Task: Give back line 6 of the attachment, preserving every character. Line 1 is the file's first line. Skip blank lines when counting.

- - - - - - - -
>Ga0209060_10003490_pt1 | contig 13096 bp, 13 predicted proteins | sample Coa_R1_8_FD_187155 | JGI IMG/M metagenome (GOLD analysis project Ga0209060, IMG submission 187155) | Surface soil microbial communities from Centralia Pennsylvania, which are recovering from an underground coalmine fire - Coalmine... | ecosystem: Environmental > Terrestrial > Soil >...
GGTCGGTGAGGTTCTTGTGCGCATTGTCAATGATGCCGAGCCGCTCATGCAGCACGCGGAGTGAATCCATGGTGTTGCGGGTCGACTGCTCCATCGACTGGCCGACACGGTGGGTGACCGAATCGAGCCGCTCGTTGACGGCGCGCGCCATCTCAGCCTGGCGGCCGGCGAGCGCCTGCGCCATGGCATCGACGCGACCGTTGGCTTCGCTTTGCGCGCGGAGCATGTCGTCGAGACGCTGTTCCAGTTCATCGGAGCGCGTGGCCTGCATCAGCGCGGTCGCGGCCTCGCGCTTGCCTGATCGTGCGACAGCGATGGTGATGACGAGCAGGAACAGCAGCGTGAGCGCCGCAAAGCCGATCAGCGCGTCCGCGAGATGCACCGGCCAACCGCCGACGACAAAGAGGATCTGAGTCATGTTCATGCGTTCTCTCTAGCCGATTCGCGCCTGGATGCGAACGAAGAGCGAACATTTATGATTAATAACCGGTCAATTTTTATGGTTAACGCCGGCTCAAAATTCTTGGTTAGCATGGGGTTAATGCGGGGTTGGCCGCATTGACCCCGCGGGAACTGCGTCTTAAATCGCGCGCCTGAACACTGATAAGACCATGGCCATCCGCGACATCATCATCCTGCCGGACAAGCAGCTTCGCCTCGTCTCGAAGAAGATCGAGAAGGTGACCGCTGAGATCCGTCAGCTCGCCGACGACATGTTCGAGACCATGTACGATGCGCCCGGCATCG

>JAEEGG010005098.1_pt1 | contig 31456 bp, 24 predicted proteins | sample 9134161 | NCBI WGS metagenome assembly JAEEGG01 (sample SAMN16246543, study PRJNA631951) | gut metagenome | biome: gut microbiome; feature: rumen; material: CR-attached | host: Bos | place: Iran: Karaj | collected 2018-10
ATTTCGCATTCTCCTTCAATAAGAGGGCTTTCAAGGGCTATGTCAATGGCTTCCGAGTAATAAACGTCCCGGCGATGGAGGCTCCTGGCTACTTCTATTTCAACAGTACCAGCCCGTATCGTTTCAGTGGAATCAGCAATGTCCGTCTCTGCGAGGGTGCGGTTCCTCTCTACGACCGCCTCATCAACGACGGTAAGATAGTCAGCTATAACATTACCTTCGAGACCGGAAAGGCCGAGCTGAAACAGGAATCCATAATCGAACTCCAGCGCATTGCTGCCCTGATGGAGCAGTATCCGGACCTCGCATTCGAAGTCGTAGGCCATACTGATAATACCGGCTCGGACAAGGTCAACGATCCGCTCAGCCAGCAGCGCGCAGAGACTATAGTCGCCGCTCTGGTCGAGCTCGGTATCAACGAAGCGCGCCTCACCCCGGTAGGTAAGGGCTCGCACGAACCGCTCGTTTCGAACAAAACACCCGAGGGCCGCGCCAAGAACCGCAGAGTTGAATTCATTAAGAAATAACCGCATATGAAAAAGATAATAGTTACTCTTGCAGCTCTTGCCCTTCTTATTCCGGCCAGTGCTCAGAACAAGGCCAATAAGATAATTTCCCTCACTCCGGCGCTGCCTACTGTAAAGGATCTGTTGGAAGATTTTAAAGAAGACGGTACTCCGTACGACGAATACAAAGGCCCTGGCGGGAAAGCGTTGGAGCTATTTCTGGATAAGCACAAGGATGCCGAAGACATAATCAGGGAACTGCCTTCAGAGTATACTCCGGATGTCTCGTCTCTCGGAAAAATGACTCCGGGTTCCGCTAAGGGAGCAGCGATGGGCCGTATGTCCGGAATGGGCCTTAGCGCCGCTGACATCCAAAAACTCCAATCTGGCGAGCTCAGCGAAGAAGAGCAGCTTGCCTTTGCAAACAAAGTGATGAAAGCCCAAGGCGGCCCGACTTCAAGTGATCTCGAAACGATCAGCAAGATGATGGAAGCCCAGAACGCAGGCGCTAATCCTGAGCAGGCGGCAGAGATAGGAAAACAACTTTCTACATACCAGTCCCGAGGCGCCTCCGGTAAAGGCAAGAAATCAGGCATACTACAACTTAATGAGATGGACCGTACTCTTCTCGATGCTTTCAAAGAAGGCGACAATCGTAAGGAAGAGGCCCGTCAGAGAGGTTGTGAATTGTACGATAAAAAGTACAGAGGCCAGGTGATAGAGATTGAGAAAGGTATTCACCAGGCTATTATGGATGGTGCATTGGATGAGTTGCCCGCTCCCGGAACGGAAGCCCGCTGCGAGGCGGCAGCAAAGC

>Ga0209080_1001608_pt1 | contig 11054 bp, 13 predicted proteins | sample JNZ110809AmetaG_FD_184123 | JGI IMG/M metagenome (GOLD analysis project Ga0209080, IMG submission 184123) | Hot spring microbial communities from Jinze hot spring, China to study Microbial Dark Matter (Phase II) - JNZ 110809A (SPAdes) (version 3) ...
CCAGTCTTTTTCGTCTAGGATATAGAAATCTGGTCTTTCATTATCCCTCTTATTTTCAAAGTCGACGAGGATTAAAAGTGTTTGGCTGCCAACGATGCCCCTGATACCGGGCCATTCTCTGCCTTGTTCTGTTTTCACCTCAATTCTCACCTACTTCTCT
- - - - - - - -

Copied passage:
CCAGTCTTTTTCGTCTAGGATATAGAAATCTGGTCTTTCATTATCCCTCTTATTTTCAAAGTCGACGAGGATTAAAAGTGTTTGGCTGCCAACGATGCCCCTGATACCGGGCCATTCTCTGCCTTGTTCTGTTTTCACCTCAATTCTCACCTACTTCTCT